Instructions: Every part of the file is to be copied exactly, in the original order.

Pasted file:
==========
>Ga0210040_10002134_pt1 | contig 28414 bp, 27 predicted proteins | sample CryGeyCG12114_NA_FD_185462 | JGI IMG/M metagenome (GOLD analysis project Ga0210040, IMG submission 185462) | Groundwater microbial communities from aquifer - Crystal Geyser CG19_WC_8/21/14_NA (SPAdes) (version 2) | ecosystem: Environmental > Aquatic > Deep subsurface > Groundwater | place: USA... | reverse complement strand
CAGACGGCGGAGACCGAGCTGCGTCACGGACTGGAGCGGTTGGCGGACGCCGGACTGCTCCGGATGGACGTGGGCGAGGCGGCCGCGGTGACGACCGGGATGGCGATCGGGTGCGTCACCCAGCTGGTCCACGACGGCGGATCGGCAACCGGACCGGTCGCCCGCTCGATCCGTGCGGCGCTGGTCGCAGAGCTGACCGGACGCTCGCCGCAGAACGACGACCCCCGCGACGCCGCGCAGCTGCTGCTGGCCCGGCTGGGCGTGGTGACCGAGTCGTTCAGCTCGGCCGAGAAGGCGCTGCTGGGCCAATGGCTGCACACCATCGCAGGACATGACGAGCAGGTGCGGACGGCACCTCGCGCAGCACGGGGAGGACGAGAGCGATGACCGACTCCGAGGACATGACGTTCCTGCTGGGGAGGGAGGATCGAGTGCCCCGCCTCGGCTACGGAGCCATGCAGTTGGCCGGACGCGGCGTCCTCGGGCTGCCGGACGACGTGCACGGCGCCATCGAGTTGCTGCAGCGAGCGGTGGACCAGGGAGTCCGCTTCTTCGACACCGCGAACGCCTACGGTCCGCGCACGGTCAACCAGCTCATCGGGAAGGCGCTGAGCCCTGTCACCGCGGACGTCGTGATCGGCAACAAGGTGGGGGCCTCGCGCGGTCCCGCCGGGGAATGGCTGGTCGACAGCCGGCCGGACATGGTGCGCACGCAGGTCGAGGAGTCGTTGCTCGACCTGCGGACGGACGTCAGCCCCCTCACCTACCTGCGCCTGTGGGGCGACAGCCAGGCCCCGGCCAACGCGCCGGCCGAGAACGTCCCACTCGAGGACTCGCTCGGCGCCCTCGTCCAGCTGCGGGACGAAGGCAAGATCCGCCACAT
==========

>Ga0210040_10002134_pt1 | contig 28414 bp, 27 predicted proteins | sample CryGeyCG12114_NA_FD_185462 | JGI IMG/M metagenome (GOLD analysis project Ga0210040, IMG submission 185462) | Groundwater microbial communities from aquifer - Crystal Geyser CG19_WC_8/21/14_NA (SPAdes) (version 2) | ecosystem: Environmental > Aquatic > Deep subsurface > Groundwater | place: USA... | reverse complement strand
CAGACGGCGGAGACCGAGCTGCGTCACGGACTGGAGCGGTTGGCGGACGCCGGACTGCTCCGGATGGACGTGGGCGAGGCGGCCGCGGTGACGACCGGGATGGCGATCGGGTGCGTCACCCAGCTGGTCCACGACGGCGGATCGGCAACCGGACCGGTCGCCCGCTCGATCCGTGCGGCGCTGGTCGCAGAGCTGACCGGACGCTCGCCGCAGAACGACGACCCCCGCGACGCCGCGCAGCTGCTGCTGGCCCGGCTGGGCGTGGTGACCGAGTCGTTCAGCTCGGCCGAGAAGGCGCTGCTGGGCCAATGGCTGCACACCATCGCAGGACATGACGAGCAGGTGCGGACGGCACCTCGCGCAGCACGGGGAGGACGAGAGCGATGACCGACTCCGAGGACATGACGTTCCTGCTGGGGAGGGAGGATCGAGTGCCCCGCCTCGGCTACGGAGCCATGCAGTTGGCCGGACGCGGCGTCCTCGGGCTGCCGGACGACGTGCACGGCGCCATCGAGTTGCTGCAGCGAGCGGTGGACCAGGGAGTCCGCTTCTTCGACACCGCGAACGCCTACGGTCCGCGCACGGTCAACCAGCTCATCGGGAAGGCGCTGAGCCCTGTCACCGCGGACGTCGTGATCGGCAACAAGGTGGGGGCCTCGCGCGGTCCCGCCGGGGAATGGCTGGTCGACAGCCGGCCGGACATGGTGCGCACGCAGGTCGAGGAGTCGTTGCTCGACCTGCGGACGGACGTCAGCCCCCTCACCTACCTGCGCCTGTGGGGCGACAGCCAGGCCCCGGCCAACGCGCCGGCCGAGAACGTCCCACTCGAGGACTCGCTCGGCGCCCTCGTCCAGCTGCGGGACGAAGGCAAGATCCGCCACAT